13 Derek Tini Fox, Mana, Issue 112, June–July 2013, page 9, Ngāti Porou, Ngāti Kahungunu

14 Peter Franks, note to author, 19 October 2002

15 Gladwyn (Kaa) Horomia, Parekura’s wife, Te Aitanga-a-Hauiti, Ngāti Porou

16 Robert Whaitiri, Hawke’s Bay, friend and supporter, brother of Meka Whaitiri MP, Ngāti Kahungunu, Rongowhakaata, Ngāti Porou

17 Star Olsen, relation, friend and supporter, whose wife (Tui, Ngāti Hamoa) worked in Parekura’s office for a period, Te Aitanga-a-Hauiti, Ngāti Porou

18 Andy Jefferd, farmer, interview, 30 April 2014

2

Death of a Rangatira

Parekura Tureia Horomia died at 4.30 p.m. on Monday 29 April 2013 after a period of illness, but a lifetime of struggle with his weight and the impact of obesity on his organs and general health.

As the story hit the news bulletins on radio, television, and the newspapers, social media cranked up and started to spread news of his death. Heartfelt tributes came from all parts of the country. Jason Ake¹⁹, a journalist who had worked in Parekura’s office as a media adviser, almost immediately posted this farewell:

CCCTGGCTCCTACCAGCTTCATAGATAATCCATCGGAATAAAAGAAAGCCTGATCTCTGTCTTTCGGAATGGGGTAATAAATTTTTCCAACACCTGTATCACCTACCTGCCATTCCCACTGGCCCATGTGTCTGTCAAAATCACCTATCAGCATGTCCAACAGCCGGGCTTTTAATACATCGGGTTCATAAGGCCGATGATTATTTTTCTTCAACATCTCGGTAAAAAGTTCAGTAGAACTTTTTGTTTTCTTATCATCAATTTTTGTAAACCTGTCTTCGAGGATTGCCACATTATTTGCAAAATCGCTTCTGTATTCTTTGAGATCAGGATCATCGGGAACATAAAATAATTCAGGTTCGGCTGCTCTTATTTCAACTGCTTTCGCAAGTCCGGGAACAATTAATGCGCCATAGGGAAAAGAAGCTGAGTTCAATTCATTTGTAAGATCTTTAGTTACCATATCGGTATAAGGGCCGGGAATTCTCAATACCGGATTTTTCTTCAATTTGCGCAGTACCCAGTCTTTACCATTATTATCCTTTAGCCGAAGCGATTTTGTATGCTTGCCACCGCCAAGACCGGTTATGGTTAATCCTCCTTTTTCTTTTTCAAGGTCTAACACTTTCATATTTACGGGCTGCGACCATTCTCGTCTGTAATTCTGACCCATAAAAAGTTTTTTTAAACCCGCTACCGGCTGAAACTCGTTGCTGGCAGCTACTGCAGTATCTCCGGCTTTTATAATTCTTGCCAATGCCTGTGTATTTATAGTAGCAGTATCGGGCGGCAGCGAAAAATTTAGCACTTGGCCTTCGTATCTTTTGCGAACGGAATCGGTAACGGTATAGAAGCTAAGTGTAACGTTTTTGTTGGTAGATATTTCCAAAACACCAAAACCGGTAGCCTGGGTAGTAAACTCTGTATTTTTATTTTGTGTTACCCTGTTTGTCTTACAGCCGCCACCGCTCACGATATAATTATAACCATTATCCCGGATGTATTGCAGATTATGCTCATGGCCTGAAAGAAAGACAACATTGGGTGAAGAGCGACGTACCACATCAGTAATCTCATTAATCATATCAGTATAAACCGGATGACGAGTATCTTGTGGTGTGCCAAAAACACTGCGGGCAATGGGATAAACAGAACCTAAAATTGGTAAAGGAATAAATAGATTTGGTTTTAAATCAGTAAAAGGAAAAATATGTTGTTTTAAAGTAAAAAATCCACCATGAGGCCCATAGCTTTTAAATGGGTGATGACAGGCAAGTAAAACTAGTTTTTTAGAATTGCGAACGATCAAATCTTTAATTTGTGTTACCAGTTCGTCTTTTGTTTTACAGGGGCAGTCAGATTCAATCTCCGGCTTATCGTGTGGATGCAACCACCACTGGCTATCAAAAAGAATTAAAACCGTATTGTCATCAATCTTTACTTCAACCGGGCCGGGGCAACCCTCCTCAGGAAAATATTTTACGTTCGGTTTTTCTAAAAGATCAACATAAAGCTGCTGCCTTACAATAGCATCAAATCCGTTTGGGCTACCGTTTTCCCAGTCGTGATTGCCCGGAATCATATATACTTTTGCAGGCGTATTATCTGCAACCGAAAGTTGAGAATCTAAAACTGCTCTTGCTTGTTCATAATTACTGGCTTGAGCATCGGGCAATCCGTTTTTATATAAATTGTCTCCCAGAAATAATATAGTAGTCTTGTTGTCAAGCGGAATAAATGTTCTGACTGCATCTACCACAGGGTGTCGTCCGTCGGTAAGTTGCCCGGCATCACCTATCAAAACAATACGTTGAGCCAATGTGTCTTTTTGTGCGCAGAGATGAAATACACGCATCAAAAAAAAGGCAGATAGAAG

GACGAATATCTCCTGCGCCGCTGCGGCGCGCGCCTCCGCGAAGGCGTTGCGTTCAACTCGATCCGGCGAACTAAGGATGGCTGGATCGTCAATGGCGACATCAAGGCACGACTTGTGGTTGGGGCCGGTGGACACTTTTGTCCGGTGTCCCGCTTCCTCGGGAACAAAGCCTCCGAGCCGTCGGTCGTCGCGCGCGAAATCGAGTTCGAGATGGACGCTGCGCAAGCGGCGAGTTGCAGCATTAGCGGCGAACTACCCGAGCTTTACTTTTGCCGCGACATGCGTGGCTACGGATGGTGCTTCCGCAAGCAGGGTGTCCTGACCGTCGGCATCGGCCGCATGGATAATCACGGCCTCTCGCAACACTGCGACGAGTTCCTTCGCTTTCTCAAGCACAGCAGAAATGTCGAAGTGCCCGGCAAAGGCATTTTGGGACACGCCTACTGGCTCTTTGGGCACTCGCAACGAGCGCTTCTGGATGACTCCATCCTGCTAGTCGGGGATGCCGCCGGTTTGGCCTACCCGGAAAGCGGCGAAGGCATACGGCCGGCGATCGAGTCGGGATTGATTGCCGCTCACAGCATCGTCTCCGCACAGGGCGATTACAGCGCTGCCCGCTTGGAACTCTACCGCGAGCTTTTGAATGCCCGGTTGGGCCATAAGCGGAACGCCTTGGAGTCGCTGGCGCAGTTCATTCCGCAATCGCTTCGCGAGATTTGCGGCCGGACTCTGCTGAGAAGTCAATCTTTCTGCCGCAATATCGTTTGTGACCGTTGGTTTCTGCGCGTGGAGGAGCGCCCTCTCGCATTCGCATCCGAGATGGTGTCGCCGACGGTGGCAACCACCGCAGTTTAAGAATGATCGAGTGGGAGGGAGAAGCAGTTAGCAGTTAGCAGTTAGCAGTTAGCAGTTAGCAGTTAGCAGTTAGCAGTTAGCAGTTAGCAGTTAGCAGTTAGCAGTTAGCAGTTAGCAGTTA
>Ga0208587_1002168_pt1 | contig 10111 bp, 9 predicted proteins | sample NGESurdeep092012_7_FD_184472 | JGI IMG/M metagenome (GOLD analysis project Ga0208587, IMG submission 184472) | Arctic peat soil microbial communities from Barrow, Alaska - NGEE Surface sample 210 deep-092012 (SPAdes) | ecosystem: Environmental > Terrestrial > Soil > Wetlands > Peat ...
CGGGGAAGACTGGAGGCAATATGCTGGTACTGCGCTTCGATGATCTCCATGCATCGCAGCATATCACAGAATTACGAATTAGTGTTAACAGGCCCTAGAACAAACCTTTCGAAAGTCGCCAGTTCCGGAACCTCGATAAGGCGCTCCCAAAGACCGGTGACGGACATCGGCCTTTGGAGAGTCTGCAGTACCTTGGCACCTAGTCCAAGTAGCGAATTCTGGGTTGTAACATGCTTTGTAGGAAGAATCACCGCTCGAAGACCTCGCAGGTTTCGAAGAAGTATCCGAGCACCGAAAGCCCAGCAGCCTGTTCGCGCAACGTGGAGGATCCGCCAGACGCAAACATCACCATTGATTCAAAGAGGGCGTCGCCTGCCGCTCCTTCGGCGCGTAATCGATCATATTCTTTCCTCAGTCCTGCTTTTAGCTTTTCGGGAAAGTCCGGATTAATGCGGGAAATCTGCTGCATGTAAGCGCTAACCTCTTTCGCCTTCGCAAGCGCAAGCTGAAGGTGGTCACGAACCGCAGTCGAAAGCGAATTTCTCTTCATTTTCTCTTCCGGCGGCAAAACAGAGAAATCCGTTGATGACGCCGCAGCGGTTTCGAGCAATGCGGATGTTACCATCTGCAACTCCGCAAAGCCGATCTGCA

Kua oti te mamae katahi ka haere atu koe ki to hoa wahine. Kua ngaro haere nga kupu korero kei roto i ahau mou e takoto nei. No reira Parekura moe mai i roto i te ariki. Ka tangi mai nga putatara o te kainga mou kia hoki wairua mai. Piki ake

ki nga taumata o nga maunga whakahi o te Rawhiti. Noho mai i runga i te waka e kore e hoki mai. Moe mai e hoa.²⁰

(Your pain is over, and you are going to join your wife [Gladwyn who died in 1994]. I am at a loss for words to express my feelings on your passing. Parekura, lie in peace in the embrace of the Lord. The bugles are calling your spirit home. Climb the lofty mountains of the East Coast. Lie in your waka for your journey, from which there is no return. Rest in peace my friend.)

Hera Ngata-Gibson²¹, one of the many young people whose lives were touched by Parekura, facebooked her thoughts:

Kia ora Uncle Para for simply being you, the epitome of common sense and ‘manaaki’! I am truly proud of your achievements, uncle and proud of your whānau, and the Uawa/Te Aitanga a Hauiti hau kainga for compromises made and support given to help ensure success in your political career. We will miss you and your attention and time for the little things!

His old boss, Rt Hon Helen Clark,²² who had tried a couple of times to speak to Parekura over the previous week, paid a tribute from New York²³. She talked about his value to her government and how she had relied on him for his advice about Māoridom and Māoritanga. She went on to say: